As there were few dead bodies to be seen, I'd say it appears to be a fairly simple and effective option. The above videos also left me with the sense that the straw might be less messy than mud and speculate that it could also be saving them grooming time between sips of water.

Bees collect water for a variety of reasons. Its use in keeping the hive cool during hot summer days was rather intuitive to me. One spring I watched them visit a near by marsh in great numbers:

Why was water such a popular commodity during this cool time of year? It's thought that honey bees use water to help dilute thick honey stores in the spring as well as to aid in flushing out metabolic waste, and raising brood requires a certain amount of humidity.

The above video would suggest the algae both provided a good safe landing pad for the bees and held a good amount of moisture for the bees to drink from.

I also noticed other bees sucking up moisture from the mulch of a recently irrigated tree nursery:

Other bees did well on wet rocks:

bee on rock

But elsewhere the bees seemed to have had a fair bit of trouble:

drowning bees

These drownings may have been due to less stable terrain around the deeper water, miscalulating a landing, wind or even a result of dealing with other antagonistic insects:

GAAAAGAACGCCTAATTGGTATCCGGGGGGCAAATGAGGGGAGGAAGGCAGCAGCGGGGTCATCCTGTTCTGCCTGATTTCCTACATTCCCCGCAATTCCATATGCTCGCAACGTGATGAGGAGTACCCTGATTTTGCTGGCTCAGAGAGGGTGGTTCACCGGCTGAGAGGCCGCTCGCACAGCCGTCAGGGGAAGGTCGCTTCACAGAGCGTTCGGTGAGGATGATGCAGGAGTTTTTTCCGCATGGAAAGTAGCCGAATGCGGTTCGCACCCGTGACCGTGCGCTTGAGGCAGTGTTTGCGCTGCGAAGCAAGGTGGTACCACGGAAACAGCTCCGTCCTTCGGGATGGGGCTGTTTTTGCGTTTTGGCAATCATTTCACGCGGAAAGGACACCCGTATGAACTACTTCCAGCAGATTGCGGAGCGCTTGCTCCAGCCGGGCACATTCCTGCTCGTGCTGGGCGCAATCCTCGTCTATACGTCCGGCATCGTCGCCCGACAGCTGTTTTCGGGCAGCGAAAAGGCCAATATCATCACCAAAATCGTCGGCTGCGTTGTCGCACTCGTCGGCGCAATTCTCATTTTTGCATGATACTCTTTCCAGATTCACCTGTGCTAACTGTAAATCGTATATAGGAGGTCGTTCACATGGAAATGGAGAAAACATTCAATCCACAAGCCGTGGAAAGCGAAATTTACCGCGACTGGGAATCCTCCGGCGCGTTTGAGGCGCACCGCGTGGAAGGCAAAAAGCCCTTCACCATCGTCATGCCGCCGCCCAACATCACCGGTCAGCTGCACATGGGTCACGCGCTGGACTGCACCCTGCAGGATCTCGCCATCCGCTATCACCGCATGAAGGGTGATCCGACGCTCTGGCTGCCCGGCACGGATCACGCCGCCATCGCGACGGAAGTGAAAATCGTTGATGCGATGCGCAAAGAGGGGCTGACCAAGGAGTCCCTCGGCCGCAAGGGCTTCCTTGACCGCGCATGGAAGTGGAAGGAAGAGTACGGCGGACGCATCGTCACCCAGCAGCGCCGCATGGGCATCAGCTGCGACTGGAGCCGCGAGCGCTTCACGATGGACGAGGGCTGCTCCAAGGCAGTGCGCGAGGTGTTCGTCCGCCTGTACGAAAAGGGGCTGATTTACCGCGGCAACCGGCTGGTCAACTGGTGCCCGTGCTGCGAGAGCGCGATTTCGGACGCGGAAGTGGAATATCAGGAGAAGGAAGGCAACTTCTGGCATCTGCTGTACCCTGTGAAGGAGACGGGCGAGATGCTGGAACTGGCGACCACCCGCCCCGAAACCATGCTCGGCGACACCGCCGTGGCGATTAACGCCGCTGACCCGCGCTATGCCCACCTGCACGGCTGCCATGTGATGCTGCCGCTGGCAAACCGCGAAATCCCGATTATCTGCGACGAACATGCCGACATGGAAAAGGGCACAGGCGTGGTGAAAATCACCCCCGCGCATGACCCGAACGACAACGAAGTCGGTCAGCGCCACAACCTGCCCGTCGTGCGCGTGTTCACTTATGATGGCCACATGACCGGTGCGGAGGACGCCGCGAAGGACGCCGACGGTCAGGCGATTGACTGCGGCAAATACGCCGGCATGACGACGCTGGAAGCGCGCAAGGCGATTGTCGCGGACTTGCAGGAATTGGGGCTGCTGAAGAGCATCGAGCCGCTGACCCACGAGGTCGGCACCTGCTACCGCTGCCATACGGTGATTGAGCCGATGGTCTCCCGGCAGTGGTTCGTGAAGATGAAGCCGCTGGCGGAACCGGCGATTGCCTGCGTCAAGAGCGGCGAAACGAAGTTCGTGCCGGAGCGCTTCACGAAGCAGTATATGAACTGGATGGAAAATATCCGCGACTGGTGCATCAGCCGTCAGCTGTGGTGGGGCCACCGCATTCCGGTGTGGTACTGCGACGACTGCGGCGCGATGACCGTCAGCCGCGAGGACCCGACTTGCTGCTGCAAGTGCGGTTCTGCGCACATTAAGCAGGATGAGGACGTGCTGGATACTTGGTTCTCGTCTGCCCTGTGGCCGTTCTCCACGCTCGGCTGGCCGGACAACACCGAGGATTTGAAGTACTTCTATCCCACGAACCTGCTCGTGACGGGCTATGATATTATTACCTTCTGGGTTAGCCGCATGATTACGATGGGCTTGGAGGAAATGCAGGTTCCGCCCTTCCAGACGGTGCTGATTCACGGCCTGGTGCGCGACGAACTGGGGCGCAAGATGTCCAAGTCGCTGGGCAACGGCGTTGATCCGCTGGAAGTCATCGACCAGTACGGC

It's no wonder beekeepers often take the trouble to try make their bees a specialized drinking spot.

If you'd prefer your bees to use one source of water over another, a consideration particularly relevant to urban beekeepers who might operate near public pools, be sure to get them used to your source from the start of the season. It's thought to be difficult to stop bees from visiting a water source once they have gotten used to it.

For an unusual approach to keeping moisture in the hive in dry climates, check out the insightful experiment of providing water within the hive outlined here by Dennis Murrell of Bee Natural.


Your bee's got personality! | University of Illinois

New research suggest personality differences between individual bees in a hive. The scientists looked for a pre-disposition to novelty seeking by looking at which bees took on scout jobs. They found certain bees 3.4 times more likely to take on these jobs and linked this behaviour to the same genes that regulate novelty seeking in vertabrates.

The original paper is here, but you need a subscription to 'Science' access it.

When multiple Queens hatch you might expect them to battle it out, however, in some cases extra queens may simply be thrown out of the hive.

virgin queen with nurse beePhoto by: Shawn Caza / CC: Attribution-NonCommercial-ShareAlike License

We found this queen in the tray of a screened bottom board approximately two weeks after two chewed open supersedure cells were found. We held onto this queen till we found that the hive did in fact have a healthy queen busy laying eggs.

We wondered if one of her front legs had been injured as she seemed to keep it raised, but other than she seemed perfectly healthy if unattractive to the hive(just a lone nurse bee showed her any interest).